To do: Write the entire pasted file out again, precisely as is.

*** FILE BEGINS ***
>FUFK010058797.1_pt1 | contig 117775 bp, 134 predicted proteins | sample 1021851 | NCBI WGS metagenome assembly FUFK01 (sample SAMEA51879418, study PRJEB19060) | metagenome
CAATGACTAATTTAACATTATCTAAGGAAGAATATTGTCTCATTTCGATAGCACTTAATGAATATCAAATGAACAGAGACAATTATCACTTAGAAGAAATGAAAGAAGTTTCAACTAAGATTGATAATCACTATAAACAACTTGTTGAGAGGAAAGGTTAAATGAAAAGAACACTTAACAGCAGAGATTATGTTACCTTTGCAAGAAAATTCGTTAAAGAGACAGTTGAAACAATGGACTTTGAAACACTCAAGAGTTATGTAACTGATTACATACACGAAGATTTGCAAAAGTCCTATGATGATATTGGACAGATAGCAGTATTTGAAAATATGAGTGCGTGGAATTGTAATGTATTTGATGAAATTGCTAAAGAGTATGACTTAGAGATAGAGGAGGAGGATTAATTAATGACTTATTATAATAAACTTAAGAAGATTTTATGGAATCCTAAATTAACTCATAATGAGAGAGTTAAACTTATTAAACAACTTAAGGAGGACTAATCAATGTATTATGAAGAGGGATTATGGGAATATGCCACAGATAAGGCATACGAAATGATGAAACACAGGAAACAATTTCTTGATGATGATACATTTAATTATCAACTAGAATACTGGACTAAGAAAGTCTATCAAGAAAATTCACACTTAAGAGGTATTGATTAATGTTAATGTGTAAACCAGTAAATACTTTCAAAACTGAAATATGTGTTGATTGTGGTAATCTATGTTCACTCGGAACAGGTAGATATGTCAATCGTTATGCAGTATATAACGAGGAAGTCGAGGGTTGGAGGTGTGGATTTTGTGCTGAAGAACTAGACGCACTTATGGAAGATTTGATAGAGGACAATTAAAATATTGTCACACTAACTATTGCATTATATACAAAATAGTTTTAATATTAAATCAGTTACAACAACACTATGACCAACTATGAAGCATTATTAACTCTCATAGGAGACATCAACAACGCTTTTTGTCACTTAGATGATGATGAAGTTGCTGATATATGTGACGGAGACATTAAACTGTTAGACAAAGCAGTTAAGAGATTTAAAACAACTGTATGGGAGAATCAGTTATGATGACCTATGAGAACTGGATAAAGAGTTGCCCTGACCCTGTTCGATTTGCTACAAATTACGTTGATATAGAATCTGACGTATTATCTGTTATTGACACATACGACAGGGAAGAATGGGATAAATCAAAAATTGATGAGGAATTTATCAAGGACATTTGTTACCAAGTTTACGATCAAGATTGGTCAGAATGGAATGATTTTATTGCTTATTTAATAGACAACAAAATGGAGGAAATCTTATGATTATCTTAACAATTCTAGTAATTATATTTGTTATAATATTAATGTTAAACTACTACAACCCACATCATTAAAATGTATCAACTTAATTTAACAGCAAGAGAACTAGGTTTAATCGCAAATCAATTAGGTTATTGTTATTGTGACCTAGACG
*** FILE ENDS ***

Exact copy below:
>FUFK010058797.1_pt1 | contig 117775 bp, 134 predicted proteins | sample 1021851 | NCBI WGS metagenome assembly FUFK01 (sample SAMEA51879418, study PRJEB19060) | metagenome
CAATGACTAATTTAACATTATCTAAGGAAGAATATTGTCTCATTTCGATAGCACTTAATGAATATCAAATGAACAGAGACAATTATCACTTAGAAGAAATGAAAGAAGTTTCAACTAAGATTGATAATCACTATAAACAACTTGTTGAGAGGAAAGGTTAAATGAAAAGAACACTTAACAGCAGAGATTATGTTACCTTTGCAAGAAAATTCGTTAAAGAGACAGTTGAAACAATGGACTTTGAAACACTCAAGAGTTATGTAACTGATTACATACACGAAGATTTGCAAAAGTCCTATGATGATATTGGACAGATAGCAGTATTTGAAAATATGAGTGCGTGGAATTGTAATGTATTTGATGAAATTGCTAAAGAGTATGACTTAGAGATAGAGGAGGAGGATTAATTAATGACTTATTATAATAAACTTAAGAAGATTTTATGGAATCCTAAATTAACTCATAATGAGAGAGTTAAACTTATTAAACAACTTAAGGAGGACTAATCAATGTATTATGAAGAGGGATTATGGGAATATGCCACAGATAAGGCATACGAAATGATGAAACACAGGAAACAATTTCTTGATGATGATACATTTAATTATCAACTAGAATACTGGACTAAGAAAGTCTATCAAGAAAATTCACACTTAAGAGGTATTGATTAATGTTAATGTGTAAACCAGTAAATACTTTCAAAACTGAAATATGTGTTGATTGTGGTAATCTATGTTCACTCGGAACAGGTAGATATGTCAATCGTTATGCAGTATATAACGAGGAAGTCGAGGGTTGGAGGTGTGGATTTTGTGCTGAAGAACTAGACGCACTTATGGAAGATTTGATAGAGGACAATTAAAATATTGTCACACTAACTATTGCATTATATACAAAATAGTTTTAATATTAAATCAGTTACAACAACACTATGACCAACTATGAAGCATTATTAACTCTCATAGGAGACATCAACAACGCTTTTTGTCACTTAGATGATGATGAAGTTGCTGATATATGTGACGGAGACATTAAACTGTTAGACAAAGCAGTTAAGAGATTTAAAACAACTGTATGGGAGAATCAGTTATGATGACCTATGAGAACTGGATAAAGAGTTGCCCTGACCCTGTTCGATTTGCTACAAATTACGTTGATATAGAATCTGACGTATTATCTGTTATTGACACATACGACAGGGAAGAATGGGATAAATCAAAAATTGATGAGGAATTTATCAAGGACATTTGTTACCAAGTTTACGATCAAGATTGGTCAGAATGGAATGATTTTATTGCTTATTTAATAGACAACAAAATGGAGGAAATCTTATGATTATCTTAACAATTCTAGTAATTATATTTGTTATAATATTAATGTTAAACTACTACAACCCACATCATTAAAATGTATCAACTTAATTTAACAGCAAGAGAACTAGGTTTAATCGCAAATCAATTAGGTTATTGTTATTGTGACCTAGACG